—— 'the temptation of substituting reason for conscience,' Apo., 316; the substitution of reason for conscience is utilitarianism, U.S., 184;
—— conscience as 'a mere sort of sense of propriety,' conscience as 'the echo of God's voice'; 'the first way is not of faith, the second is of faith,' S.N., 327; G.A., 105, 106; Mix., 151, 152;
—— conscience the law of God as apprehended in the minds of individual men, Diff., ii., 247;
—— not a judgment on any speculative truth, but bears immediately upon something to be done or not done, ib., 256;
—— never lawful to go against conscience, not even against an erroneous conscience, Diff., ii., 247, 259, 260; Ess., i., 217;
—— cannot be 'resolved into any combination of principles more elementary than itself,' Diff., ii., 248;
—— 'the internal witness of both the existence and the law of God,' ib.;
—— 'the aboriginal Vicar of Christ, a prophet in its informations, a monarch in its peremptoriness, a priest in its blessings and anathemas,' Diff., ii., 248, 249;
—— 'I shall drink—to the Pope, if you please—still to Conscience first, and to the Pope afterwards,' Diff., ii., 258, 261;
—— Conscience set aside by philosophy, 'as though the very notion of responsibility were irrational in that infinite eternal network of cause and effect in which we helplessly {46} lie,' Diff., ii., 249;
—— conscience in the popular mind, 'the right of acting according to judgment or humour, without any thought of God at all,' Diff., ii., 250;
—— 'conscience is a stern monitor, but in this century it has been superseded by a counterfeit, the right of self-will,' ib.;
—— papal condemnation of liberty of conscience falls on liberty of conscience falsely so called, Diff., ii., 251, 252, 273-5; Papacy presupposes the natural light of conscience, also the insufficiency of that light, ib., 252-4;
—— locus classicus on Conscience, G.A., 105-18; Diff., ii., 246-61;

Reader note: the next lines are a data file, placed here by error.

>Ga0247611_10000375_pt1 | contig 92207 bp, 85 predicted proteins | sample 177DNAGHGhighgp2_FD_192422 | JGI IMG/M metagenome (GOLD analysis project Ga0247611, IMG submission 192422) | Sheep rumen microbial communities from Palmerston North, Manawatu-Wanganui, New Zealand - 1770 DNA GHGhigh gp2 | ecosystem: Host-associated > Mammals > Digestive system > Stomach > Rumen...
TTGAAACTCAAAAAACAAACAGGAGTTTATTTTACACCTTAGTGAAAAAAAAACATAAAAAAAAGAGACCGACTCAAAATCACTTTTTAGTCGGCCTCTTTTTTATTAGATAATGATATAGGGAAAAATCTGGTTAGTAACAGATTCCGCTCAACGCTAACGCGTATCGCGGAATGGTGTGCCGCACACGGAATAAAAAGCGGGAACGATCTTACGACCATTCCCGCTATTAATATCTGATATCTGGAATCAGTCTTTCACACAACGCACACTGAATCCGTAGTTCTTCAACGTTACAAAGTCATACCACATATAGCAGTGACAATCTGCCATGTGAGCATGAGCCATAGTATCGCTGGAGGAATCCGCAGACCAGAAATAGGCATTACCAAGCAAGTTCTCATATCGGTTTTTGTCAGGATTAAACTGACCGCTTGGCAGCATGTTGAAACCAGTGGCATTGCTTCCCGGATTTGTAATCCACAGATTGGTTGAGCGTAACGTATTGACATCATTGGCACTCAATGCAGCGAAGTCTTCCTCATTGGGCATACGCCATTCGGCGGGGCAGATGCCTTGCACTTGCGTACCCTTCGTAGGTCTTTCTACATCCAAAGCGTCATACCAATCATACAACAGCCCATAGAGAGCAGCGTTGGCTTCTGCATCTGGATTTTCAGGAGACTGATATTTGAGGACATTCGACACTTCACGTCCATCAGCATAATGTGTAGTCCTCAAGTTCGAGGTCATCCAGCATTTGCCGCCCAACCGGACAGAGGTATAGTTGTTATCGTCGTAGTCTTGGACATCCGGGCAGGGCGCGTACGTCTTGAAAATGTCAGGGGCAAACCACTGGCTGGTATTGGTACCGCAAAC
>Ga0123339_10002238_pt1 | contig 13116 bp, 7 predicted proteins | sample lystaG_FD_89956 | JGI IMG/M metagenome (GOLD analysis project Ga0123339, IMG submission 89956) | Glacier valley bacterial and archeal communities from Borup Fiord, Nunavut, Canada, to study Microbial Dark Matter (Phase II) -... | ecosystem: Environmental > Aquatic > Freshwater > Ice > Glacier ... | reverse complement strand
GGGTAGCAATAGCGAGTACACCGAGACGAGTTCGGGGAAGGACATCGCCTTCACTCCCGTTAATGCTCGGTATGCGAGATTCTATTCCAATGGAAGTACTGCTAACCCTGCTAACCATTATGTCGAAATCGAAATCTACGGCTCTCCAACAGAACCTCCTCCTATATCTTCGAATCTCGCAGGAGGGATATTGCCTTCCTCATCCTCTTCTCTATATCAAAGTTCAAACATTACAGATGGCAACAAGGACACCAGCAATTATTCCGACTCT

—— 'Conscience has both a critical and a judicial office,' 'it is a moral sense and a sense of duty,' G.A., 105, 106;
—— answer to such as see no more in conscience than a taste or association, G.A., 122-4;
—— atheist view of conscience, G.A., 246;
—— internal teacher of natural religion, G.A., 389-91.

Constantine the Great, our benefactor, Ari., 242;
—— a statesman, not a theologian, more anxious for concord than for orthodoxy, ib., 242-4;
—— his Edict of Milan (A.D. 313), ib., 245;
—— forcibly represses Donatists and other Sectaries, ib., 245, 246;
—— his letter to Alexander and Arius, ib., 247-9; Diff., i., 382-5; G.A., 142, 143;
—— puts pressure upon Arian bishops, Ari., 255, 256;
—— his vision of the Cross and testimony thereof to Eusebius, Mir., 271-84;
—— at Nica, Ath., i., 55, 56; Ath., ii., 184; Diff., ii., 201.

Contemplative Life, Martha to 'minister with the Angels,' Mary to 'adore with the Seraphim,' P.S., iii., 322;
—— with Mary, the aged and the children, ministers of the altar, the unmarried, the spirits of the just made perfect, ib., 322-6;
—— the better part, ib., 326, 327;
—— the strength of the Church, ib., 331-3.

Contradictions, 'arise from the want of depth in our minds to master the whole truth,' P.S., v., 48;
—— holiness a seeming union of contradictions, ib., v., 67; P.S., vii., 12; P.S., viii., 99, 100;
—— apparent contradictions about space, time, mathematical lines, and so about religion and science: various professors must go on quietly in a neighbourly way, awkward appearances notwithstanding, with full faith in the consistency of that multiform truth which they hold between them, Idea, 463-5;
—— in seeming contradictions between science and revelation, the point will turn out to be either 'not proved, or not contradictory, or not contradictory to anything really revealed,' e.g. Copernicanism, ib., 467.

Controversy, use of hard names in, V.M., i., pref., pp. xxvii., xxviii.; V.M., ii., 158, 159, 178;
—— on sacred subjects almost an irreverence, Ari., 136, 137;
—— Whately on the laws of controversy excluding ridicule and insult, Prepos., 201, 202;
—— laws grossly violated by the Protestant agitation of 1850, ib., 200, 201, 203-7;
—— ridicule of individuals, permissible in a free country, Prepos., 203, 204;
—— rule among gentlemen to accept an adversary's denial, Prepos., 226; Apo., pref., ix., x.;
—— 'no one seems to look for any great devotion or fervour in controversialists, writers on Christian Evidences, theologians, and the like,' G.A., 216;
—— 'as we advance in perception of the Truth, we all become less fitted to be controversialists,' {47} V.M., i., 69;
—— 'those who are certain of a fact are indolent disputants,' G.A., 201-3.

Conversion (in the spiritual sense), not usually a clearly marked date, P.S., iii., 90;
—— an unconditional surrender, ib., iii., 96, 97;
—— how is he to know he is forgiven? ib., iii., 99, cf. 97;
—— 'one never can be sure of a new convert,' ib., iii., 341;
—— sudden conversion not to be looked for by those at present living in sin, P.S., viii., 211-3;
—— a conversion not of God marked by instability, ib., viii., 222; by moroseness, ib., viii., 223;
—— true conversions not so sudden as they seem, ib., viii., 225-7;
—— an a priori view of the unconverted state as one of Pelagian self-righteousness, Ess., i., 395-8;